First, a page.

Travel is always an adventure

A most regular client called me last week and asked if I would help a friend who had done her ticket online. I said of course. As we began our three way conversation the first comment I made was “Travel is always an adventure.” Hers was simple to resolve, as her Norwegian Airlines flight was cancelled and they could not accommodate her for days. We found a reasonably priced flight for the next day and off she went.

Not all ‘adventures’ are so easily resolved. I love to tell the stories, especially when they turn out well. Many of them have to do with airlines cancelling flights. And they all do it. Because you do not want to board a plane that has mechanical problems! And of course the carriers often go on strike, but those we usually know in advance of the departure date. These are the easy resolvable adventures.

Most ‘adventures’ can be resolved or prevented with good planning… First is booking with a well-informed experienced travel adviser. And second is having Travel Insurance. The third is using a reputable tour operator. There were times in the travel industry when tour operators would go under and leave their clients stranded all over the world. Today, reputable tour operators are members of USTOA, United States Tour Operators Association with one million dollars assistance program. If the tour operator can no longer operate, this insurance program will assist travelers.

The best resolver of “adventures” is a human, who knows what to do. That is ME. Not only because I have been in the industry for 30 years, but because I have traveled a great deal, know the ropes and have experienced my own ‘adventures.’

You may say ‘what I want to do is so simple I can do it myself’; a flight to Florida, or a repeat cruise company. You know the drill. But did you ever get stuck in Florida because of a hurricane? Or the cruise ship could not sail because of a volcanic eruption? It is sure nice to have me when these ‘adventure’ events happen.

For travel is always an adventure.. And we all want it to be memorable in a very good way. So save yourself time and give yourself peace of mind and call me.

 

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Where are you going next?

You all ask me this question often! Actually, other than a birthday in August, daughter is turning 50, I have no airplane plans. Can you imagine?

Many of you may have checked out European flights for this summer and found how high they are. Well, call and check out the fall. From 16 September to 27 October there are some great fares and the weather is very nice. I just checked from Boston to Paris and home from Amsterdam, a nice two city combination fare is $566. That is less than some fares from coast to coast. And the flight times are about the same! So why not go for a long weekend? Both cities have wonderful museums and places to enjoy. So you have been to Paris? How many times have you see the “Wizard of Oz?”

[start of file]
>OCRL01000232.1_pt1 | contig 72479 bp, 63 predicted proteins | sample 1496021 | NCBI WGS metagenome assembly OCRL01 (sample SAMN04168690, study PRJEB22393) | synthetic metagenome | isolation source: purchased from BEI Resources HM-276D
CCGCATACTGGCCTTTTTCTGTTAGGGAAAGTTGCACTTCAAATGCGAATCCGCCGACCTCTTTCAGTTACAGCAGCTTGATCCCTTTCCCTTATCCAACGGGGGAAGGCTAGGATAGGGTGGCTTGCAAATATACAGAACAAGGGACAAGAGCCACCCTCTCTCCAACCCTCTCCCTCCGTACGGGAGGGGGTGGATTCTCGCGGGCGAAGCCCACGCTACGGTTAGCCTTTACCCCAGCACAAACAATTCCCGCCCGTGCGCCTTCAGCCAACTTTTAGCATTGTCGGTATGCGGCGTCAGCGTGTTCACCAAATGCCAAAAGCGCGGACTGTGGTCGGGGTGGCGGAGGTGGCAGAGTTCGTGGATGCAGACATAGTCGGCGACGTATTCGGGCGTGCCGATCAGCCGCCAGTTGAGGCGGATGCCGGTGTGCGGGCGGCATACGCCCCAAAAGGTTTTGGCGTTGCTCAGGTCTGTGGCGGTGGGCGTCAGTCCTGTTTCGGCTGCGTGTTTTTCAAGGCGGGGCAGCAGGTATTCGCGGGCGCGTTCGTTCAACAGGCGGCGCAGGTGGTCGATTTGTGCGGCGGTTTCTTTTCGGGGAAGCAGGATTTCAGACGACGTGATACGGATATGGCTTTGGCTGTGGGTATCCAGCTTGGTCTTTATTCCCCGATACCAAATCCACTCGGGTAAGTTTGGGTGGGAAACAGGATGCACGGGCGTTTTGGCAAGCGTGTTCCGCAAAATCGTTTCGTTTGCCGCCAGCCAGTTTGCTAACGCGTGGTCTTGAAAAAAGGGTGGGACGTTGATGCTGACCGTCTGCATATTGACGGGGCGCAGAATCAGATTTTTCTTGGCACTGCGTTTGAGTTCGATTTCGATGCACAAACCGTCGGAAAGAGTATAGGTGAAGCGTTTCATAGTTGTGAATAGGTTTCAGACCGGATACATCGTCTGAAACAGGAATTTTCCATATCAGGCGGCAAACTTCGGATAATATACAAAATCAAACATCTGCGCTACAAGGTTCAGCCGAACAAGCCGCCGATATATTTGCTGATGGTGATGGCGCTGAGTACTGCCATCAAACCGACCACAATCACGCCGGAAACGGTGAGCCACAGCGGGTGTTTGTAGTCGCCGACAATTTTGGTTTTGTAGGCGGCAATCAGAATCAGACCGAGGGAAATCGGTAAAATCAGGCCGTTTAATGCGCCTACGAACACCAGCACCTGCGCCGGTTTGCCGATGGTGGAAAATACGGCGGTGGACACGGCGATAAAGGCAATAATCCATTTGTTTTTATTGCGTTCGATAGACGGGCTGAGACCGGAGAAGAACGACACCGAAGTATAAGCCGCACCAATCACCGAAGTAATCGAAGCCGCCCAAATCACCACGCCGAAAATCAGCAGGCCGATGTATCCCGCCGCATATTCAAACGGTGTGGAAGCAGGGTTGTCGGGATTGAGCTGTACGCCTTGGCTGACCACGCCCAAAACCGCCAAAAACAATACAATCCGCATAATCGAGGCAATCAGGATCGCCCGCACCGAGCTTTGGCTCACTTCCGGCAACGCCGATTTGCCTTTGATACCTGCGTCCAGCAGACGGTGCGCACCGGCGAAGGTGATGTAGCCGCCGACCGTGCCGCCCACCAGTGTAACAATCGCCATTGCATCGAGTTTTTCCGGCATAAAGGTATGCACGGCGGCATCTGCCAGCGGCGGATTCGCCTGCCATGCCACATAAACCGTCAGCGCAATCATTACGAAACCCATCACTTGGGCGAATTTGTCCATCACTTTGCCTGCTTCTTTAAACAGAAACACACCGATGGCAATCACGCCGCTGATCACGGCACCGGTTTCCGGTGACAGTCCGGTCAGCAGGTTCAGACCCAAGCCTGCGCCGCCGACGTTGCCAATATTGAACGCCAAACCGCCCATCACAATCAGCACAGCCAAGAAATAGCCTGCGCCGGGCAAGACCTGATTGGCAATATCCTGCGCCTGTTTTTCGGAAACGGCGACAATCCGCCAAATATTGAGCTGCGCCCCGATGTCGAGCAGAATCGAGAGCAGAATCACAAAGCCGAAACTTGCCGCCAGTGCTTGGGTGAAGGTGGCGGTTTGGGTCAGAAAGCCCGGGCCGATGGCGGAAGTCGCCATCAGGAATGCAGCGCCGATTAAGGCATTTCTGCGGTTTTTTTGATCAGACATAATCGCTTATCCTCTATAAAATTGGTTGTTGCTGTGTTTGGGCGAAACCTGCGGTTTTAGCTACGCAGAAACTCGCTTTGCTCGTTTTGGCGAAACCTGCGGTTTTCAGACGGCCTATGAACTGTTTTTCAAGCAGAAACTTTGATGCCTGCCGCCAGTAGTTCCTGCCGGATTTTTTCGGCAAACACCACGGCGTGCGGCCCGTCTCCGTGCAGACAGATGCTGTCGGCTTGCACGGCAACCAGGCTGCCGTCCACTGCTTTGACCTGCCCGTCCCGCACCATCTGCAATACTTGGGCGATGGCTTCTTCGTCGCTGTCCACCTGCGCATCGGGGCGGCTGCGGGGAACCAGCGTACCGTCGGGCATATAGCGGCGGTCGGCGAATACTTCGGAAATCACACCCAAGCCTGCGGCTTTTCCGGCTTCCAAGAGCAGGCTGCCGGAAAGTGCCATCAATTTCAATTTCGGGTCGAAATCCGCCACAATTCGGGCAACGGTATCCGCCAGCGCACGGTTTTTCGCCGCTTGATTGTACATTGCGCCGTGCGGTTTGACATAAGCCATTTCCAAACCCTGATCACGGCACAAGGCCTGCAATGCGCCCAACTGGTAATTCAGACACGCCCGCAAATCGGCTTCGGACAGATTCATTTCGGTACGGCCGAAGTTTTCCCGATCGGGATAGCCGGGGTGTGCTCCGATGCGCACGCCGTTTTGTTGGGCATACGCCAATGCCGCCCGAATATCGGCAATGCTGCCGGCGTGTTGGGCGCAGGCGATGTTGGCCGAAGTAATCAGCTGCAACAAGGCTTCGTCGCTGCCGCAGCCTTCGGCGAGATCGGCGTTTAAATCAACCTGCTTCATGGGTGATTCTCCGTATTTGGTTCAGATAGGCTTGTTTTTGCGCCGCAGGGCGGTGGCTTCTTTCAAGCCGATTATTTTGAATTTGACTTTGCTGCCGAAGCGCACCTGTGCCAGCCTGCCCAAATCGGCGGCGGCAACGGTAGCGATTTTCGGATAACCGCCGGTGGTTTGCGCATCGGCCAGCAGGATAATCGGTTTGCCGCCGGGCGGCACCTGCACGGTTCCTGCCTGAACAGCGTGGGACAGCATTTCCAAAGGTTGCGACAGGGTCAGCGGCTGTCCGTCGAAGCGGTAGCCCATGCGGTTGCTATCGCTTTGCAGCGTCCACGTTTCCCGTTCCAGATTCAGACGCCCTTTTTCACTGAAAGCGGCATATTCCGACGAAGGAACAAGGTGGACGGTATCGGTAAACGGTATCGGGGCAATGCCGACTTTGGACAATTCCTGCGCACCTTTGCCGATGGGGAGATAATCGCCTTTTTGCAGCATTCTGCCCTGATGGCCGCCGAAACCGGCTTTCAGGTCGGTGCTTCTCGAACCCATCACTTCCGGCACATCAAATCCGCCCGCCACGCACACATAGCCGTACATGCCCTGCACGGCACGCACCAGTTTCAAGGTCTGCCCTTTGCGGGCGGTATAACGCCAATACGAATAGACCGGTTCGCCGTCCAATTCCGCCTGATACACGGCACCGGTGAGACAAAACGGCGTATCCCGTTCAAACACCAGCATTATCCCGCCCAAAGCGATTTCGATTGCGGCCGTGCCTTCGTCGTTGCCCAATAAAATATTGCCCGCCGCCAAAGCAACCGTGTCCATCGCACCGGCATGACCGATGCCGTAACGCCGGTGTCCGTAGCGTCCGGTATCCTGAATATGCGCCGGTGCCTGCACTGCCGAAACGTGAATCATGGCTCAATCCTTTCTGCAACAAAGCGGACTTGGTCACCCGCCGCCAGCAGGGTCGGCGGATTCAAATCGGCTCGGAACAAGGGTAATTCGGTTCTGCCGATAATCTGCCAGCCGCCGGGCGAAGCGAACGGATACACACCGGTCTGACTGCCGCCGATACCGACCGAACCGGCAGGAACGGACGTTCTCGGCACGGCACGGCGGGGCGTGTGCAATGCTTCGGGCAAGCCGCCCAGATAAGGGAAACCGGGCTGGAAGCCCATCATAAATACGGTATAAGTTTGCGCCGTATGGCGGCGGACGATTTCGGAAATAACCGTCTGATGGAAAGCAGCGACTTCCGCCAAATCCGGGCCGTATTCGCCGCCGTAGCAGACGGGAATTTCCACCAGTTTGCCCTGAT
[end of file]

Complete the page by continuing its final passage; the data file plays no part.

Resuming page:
I have written often about how some of us repeat and then add a little something new each time. And others just want something new. So I have never been to Amsterdam; maybe that is my next going. Paris and Amsterdam. Want to join me?

A piece of me says ‘I should no longer travel by myself’. Then I have also learned there are so many ways to get assistance along the way. The first issue to negotiate is the large airports. Moving sidewalks, motorized carts and wheelchairs are everywhere. They are free- just let me reserve one for you. Some airports use many different helpers to move people around the airport. Others use just one person. The latter is much easier to tip.

From the airport to the city to many attractions, there are services available. Even Europe is becoming more aware and helpful for the less mobile. So do not think you cannot go.

Now we no longer have excuse of fare or access, what else is stopping you from planning your next sojourn?

 

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Where do I get my ideas

From lots of places. I regularly take webinars about places I want to learn. The other day I took one on Catalonia. We all know Barcelona, a wonderful city. Outside of town there are most interesting Roman ruins, castles, monasteries, beaches and more. Painters Dali, Picasso, and Miro all lived in the area. Just that corner of Spain will be an intriguing 10 days, in and around the city and countryside.

Then I read a lot. It is amazing– some of the best ideas do not come from travel magazines. This month’s Bon Appetit is filled with great ideas. Some I wrote about a few weeks ago. Road trips and planning for them. There are picnic, camping and hiking ideas. A most interesting tip is do not leave the refrigerator totally bare. Have a meal planned for when you get home. Something simple that will not spoil while you are away. Or for me, will your local take-out still be open? Of course, it is a food magazine, so there are articles for eating and cooking in so many wonderful places. This copy has a lot of Italy ideas!